These two duke it out in the same price space and in the great driver race 6+1 (VX) vs 7+1 (Ca16). The construction definitely favors the Vx as the plastic shell of the Ca16 looks cheap by comparison. Cables are a wash on both as neither provides something fitting of the quality of the earpieces. Sound wise, the Vx is bright and somewhat aggressive while the Ca16 comes across as a bit more relaxed and cooler. Detail may be slightly better on the Vx, but it is fairly close and not a knockout blow for either. Signatures are enough different that most will have a clear preference with the Vx being a bit more V shaped and lively and the Ca16 a bit closer to neutral and a touch more subdued.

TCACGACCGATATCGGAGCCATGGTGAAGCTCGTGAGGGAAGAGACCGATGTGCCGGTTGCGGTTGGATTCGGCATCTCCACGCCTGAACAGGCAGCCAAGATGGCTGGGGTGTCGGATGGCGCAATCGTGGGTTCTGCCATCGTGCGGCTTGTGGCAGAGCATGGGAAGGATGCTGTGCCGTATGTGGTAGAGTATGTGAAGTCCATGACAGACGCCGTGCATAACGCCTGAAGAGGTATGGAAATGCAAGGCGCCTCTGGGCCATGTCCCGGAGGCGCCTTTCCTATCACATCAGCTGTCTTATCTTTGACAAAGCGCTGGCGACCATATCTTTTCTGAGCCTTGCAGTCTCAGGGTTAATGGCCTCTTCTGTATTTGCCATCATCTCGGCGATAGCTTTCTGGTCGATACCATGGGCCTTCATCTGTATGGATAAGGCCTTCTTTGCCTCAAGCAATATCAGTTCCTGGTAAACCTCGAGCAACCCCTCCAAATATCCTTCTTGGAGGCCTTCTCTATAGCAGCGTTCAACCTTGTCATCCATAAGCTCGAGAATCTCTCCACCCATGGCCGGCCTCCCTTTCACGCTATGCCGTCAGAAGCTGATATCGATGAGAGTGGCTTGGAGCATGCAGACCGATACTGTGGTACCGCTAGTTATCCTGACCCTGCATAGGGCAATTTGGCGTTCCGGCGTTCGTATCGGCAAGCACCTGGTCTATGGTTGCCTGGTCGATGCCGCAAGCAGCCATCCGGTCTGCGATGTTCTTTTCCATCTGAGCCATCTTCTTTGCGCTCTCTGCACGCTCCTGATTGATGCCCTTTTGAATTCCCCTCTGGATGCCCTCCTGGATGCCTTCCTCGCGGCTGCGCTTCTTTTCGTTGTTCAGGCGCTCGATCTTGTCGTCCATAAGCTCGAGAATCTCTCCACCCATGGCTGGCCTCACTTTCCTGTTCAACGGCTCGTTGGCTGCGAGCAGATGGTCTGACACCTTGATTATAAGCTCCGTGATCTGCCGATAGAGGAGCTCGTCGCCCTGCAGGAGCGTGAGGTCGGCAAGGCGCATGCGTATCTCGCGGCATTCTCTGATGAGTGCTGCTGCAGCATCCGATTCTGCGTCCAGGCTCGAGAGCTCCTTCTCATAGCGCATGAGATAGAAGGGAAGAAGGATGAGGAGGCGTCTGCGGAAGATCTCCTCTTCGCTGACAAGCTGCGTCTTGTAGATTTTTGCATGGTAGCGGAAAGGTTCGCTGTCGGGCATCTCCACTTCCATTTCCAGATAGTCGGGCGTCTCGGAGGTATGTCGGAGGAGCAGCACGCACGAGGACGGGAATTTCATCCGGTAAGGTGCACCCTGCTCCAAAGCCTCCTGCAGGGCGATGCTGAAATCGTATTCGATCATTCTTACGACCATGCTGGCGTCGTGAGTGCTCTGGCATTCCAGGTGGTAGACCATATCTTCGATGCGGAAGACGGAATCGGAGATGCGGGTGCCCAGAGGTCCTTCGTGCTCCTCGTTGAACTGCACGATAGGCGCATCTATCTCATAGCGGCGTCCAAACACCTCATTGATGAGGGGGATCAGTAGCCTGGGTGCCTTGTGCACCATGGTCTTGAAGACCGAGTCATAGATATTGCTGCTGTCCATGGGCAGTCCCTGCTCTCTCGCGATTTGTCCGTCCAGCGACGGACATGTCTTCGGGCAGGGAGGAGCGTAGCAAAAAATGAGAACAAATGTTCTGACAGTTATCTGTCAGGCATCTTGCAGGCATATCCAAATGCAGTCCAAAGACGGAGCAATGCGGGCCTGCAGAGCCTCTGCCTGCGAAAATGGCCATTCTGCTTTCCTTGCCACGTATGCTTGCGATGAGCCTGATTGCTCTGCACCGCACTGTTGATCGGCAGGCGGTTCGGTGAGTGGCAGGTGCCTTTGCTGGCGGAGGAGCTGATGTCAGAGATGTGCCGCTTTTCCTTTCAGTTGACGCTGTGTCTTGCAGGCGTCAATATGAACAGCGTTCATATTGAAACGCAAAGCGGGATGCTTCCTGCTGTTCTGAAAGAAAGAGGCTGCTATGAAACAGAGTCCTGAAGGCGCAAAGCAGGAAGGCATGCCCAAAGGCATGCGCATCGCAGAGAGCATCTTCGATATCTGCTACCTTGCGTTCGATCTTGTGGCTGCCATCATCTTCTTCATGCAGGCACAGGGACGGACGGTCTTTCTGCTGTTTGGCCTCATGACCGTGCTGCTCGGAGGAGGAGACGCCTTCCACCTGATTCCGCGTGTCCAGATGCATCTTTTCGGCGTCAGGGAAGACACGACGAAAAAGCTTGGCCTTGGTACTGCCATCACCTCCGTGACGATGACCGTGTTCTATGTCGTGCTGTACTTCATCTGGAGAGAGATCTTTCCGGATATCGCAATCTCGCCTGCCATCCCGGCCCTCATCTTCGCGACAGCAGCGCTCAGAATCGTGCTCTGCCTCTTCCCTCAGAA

The Zero is also a hybrid, but eschews the “How many drivers can you fit in the shell” model used by TRN in favor of a single dynamic driver and an electret (electrostatic) tweeter. Shells are similar as both are anodized CNC milled aluminum. The Zero is thinner and slightly larger in circumference while the VX is almost twice as thick, but somewhat smaller around. Weight is roughly equal with the Zero feeling a bit lighter in hand. Accessories definitely favor the Zero as it feels like premium kit vs the Vx feeling considerably more budget in this regard. Sound wise, both have great detail, but the Zero sounds cleaner and has a more polite treble while the Vx has a bit more sub-bass energy and more treble energy in its bag of tricks. Again, what separates these two is signature and those preferring a bright energetic signature will gravitate to the Vx while those looking for something a bit closer to neutral will prefer the Zero.